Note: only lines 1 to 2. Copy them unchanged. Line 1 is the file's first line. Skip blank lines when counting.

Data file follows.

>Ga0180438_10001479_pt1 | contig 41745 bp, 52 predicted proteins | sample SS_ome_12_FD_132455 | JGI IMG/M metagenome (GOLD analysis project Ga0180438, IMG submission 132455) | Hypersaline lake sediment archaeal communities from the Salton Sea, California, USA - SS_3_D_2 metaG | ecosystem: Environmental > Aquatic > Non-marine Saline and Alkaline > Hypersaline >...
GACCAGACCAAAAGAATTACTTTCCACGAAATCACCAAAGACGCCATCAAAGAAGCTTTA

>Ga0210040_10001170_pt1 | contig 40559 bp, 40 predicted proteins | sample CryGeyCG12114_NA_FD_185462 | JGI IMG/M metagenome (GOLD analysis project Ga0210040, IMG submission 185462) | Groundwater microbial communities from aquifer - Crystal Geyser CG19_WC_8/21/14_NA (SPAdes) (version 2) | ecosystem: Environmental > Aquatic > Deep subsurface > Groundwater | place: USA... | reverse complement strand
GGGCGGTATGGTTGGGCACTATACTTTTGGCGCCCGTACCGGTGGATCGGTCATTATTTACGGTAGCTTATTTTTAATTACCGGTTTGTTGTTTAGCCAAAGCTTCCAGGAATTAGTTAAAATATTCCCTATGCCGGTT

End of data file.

>Ga0180438_10001479_pt1 | contig 41745 bp, 52 predicted proteins | sample SS_ome_12_FD_132455 | JGI IMG/M metagenome (GOLD analysis project Ga0180438, IMG submission 132455) | Hypersaline lake sediment archaeal communities from the Salton Sea, California, USA - SS_3_D_2 metaG | ecosystem: Environmental > Aquatic > Non-marine Saline and Alkaline > Hypersaline >...
GACCAGACCAAAAGAATTACTTTCCACGAAATCACCAAAGACGCCATCAAAGAAGCTTTA